Left: Mushroom Houses, Right: Mushrooms ready for harvest
Photos by Scott Gantt. New Garden Township
October 2010: "Weather Lowers Mushroom Volumes"
The Community Awareness Committee (CAC) of the American Mushroom Institute is launching its new Web site, “Great Farmers/Great Neighbors” at mushroomfarmcommunity.org The site highlights the contributions made to the Chester County community by the mushroom growers’ organization and individual members since the late nineteenth century.
“The mushroom farm community is a big part of the history and culture of southern Chester County,” said Gene Richard, Executive Director of CAC. “The site is designed to give information on our farms and also serve as a place where the community can meet some of our members. We invite our neighbors to spend a few minutes on our Web site and learn something about mushroom farming.”
The site highlights members of the organization. Initial family farms presented are C. P. Yeatman & Sons and C. J. Mushroom Co. Also featured is a story on Artemio Camacho, head grower at the C. J. Mushroom Farm. Additional families will be added to the site in the spring and summer. Most mushroom farms in Chester County are run by area residents, many being descents of the original owners.
The Web site also contains useful information, including a look at the economic impact of mushroom farms. The mushroom farm community employs approximately 9,000 people in southeastern Pennsylvania. Also the industry supports many other businesses that sell supplies and services to mushroom farms.
Besides contributing to the economic health of the community, mushrooms are healthy for consumers. Mushroom varieties share common nutritional values. All cultivated mushrooms are low in calories and are sodium free, fat free and cholesterol free.
The “Great Farmers/Great Neighbors” site corrects a number of misconceptions about mushroom farming. Mushroom farming is environmental friendly. Also, workers on the farms are paid good wages, pay taxes and provide proper residency identification before being employed.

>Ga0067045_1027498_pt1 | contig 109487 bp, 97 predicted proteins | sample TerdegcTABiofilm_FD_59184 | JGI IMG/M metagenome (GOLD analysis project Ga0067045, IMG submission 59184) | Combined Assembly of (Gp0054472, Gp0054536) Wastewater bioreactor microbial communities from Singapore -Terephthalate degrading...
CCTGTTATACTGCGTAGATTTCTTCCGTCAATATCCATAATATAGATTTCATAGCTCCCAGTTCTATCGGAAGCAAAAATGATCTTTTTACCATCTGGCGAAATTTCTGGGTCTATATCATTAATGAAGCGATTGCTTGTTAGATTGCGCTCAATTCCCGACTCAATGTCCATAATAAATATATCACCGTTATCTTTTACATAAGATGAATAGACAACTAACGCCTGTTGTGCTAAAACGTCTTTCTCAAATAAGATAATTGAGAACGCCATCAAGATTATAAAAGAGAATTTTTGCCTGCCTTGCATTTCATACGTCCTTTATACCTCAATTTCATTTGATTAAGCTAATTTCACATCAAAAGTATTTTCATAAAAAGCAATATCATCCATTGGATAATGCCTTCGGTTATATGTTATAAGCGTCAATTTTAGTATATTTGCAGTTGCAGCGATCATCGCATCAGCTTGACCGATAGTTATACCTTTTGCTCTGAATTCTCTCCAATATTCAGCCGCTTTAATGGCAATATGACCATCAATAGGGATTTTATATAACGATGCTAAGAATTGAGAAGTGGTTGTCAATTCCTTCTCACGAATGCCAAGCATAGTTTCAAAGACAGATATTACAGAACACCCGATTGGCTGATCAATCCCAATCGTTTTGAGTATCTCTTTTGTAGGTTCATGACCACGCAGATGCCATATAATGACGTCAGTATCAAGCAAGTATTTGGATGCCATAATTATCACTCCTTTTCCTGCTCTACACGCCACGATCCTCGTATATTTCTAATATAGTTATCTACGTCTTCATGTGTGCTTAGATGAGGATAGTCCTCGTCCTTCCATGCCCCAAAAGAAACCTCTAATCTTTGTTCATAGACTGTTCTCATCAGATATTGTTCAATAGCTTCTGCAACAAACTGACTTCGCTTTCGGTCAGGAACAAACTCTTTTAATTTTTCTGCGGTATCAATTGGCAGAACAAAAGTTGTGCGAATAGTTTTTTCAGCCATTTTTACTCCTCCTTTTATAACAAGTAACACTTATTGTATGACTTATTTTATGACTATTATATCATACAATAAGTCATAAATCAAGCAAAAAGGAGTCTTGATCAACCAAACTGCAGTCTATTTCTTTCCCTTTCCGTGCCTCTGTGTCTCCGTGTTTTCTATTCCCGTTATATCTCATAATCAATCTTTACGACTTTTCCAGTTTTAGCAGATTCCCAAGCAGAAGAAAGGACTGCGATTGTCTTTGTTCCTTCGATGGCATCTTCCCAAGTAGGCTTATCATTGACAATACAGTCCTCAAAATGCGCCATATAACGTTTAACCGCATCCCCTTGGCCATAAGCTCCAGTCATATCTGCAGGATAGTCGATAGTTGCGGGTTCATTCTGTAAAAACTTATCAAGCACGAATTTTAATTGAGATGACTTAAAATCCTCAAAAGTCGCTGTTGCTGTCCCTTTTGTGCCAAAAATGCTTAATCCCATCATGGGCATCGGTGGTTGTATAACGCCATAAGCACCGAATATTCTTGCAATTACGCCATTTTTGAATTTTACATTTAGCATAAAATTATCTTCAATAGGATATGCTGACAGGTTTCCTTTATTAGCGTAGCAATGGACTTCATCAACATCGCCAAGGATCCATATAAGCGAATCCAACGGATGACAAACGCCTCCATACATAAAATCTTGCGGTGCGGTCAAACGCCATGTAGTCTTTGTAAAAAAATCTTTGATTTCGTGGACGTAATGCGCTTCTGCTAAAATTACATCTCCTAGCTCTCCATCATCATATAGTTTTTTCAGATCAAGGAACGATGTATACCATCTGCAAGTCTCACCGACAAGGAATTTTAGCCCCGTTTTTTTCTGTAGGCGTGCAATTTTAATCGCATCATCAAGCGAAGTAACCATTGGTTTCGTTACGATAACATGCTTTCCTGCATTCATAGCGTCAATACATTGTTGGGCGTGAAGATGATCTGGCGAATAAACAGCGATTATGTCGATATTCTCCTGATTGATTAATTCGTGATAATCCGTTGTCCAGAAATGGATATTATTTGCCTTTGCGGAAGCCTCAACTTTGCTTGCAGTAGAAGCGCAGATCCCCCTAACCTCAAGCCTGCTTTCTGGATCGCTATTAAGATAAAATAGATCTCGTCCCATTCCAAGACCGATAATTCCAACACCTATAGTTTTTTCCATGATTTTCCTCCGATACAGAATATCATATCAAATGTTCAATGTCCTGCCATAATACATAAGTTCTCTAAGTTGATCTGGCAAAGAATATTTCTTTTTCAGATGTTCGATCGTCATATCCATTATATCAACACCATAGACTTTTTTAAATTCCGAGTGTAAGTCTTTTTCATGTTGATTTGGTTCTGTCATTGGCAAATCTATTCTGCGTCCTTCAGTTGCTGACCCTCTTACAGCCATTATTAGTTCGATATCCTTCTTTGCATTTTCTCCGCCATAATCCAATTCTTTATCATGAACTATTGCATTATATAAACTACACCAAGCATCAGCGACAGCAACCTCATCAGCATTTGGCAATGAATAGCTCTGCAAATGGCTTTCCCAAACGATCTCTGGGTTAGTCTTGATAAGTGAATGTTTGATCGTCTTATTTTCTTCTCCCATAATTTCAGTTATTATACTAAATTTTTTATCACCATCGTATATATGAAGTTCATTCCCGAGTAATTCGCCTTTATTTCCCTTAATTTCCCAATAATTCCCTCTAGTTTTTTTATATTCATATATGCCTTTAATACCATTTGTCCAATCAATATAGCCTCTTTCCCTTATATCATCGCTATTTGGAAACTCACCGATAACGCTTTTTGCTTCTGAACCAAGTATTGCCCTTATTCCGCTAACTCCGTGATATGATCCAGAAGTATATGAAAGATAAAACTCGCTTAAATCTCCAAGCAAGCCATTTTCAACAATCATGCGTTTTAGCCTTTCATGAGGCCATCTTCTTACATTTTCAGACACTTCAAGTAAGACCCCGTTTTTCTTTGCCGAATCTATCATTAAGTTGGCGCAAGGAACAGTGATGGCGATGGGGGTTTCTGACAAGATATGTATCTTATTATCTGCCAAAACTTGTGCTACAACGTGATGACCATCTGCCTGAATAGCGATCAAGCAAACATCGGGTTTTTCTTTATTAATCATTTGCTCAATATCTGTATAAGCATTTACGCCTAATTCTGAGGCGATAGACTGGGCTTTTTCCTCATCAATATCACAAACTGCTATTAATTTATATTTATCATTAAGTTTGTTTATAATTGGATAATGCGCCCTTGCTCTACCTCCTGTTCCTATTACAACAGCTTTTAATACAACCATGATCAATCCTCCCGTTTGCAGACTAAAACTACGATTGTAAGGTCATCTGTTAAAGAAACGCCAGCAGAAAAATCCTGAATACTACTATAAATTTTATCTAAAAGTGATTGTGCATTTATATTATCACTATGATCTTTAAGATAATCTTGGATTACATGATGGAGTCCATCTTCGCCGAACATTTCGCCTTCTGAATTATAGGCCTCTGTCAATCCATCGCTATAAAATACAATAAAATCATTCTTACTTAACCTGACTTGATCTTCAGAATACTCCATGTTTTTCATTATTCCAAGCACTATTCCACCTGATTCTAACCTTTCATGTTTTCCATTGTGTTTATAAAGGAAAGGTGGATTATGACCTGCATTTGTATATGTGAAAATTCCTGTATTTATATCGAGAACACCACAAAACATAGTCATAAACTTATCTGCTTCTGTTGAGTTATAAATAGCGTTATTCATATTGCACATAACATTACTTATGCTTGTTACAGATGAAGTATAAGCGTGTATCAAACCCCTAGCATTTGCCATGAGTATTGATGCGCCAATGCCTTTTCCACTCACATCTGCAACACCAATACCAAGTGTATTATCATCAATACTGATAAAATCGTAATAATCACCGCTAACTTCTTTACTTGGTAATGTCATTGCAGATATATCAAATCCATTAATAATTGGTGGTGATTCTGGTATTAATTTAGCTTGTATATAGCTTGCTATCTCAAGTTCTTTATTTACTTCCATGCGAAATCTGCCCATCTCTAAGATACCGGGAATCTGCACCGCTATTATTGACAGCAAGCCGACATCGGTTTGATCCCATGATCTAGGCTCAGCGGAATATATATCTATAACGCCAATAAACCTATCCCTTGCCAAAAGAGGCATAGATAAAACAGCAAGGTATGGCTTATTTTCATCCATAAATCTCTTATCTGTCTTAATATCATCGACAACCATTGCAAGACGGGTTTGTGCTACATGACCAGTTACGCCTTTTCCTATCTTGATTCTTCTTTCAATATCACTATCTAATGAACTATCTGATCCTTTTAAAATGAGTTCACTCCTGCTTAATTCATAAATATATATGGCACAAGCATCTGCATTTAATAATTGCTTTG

The Community Awareness Committee makes many valuable contributions to the local area. The site has a section on the good work of the committee, including educational support. The committee gives scholarships to seniors from Avon Grove, Kennett, Oxford, Unionville and Kennett high schools. The group has awarded more than $110,000 since the scholarship program’s inception.
For those wishing to find out more about mushrooms from leading national associations and educational organizations, explore these links below.
Pennsylvania leads the nation in mushroom production, with annual production topping 465 million pounds with sales of more than $379 million dollars. It is a crop of tremendous importance to the Commonwealth.
The mushroom farm community extends to companies that provide services, equipment, supplies, technology, transportation and many other JOBS. Without mushroom farming, there will be no need for these ancillary businesses or their employees.
Without mushroom composting, hay farmers in Pennsylvania would see their markets shrink. Without PA mushroom farmers’ environmentally-friendly methods of processing millions of tons of horse manure, chicken manure, etc., the run-off from these chicken and horse farms would create environmental havoc in our streams, rivers and bays.
The Pennsylvania Department of Environmental Protection has developed “Best Practices for Environmental Protection in the Mushroom Farm Community” which provides uniform operating procedures for the use and disposal of spent mushroom substrate (SMS). In addition, each PA mushroom farm is required to have a Mushroom Farm Environmental Management Plan (MFEMP). It is a carefully planned program to maintain or improve the quality of soil, water, and air resources for future generations.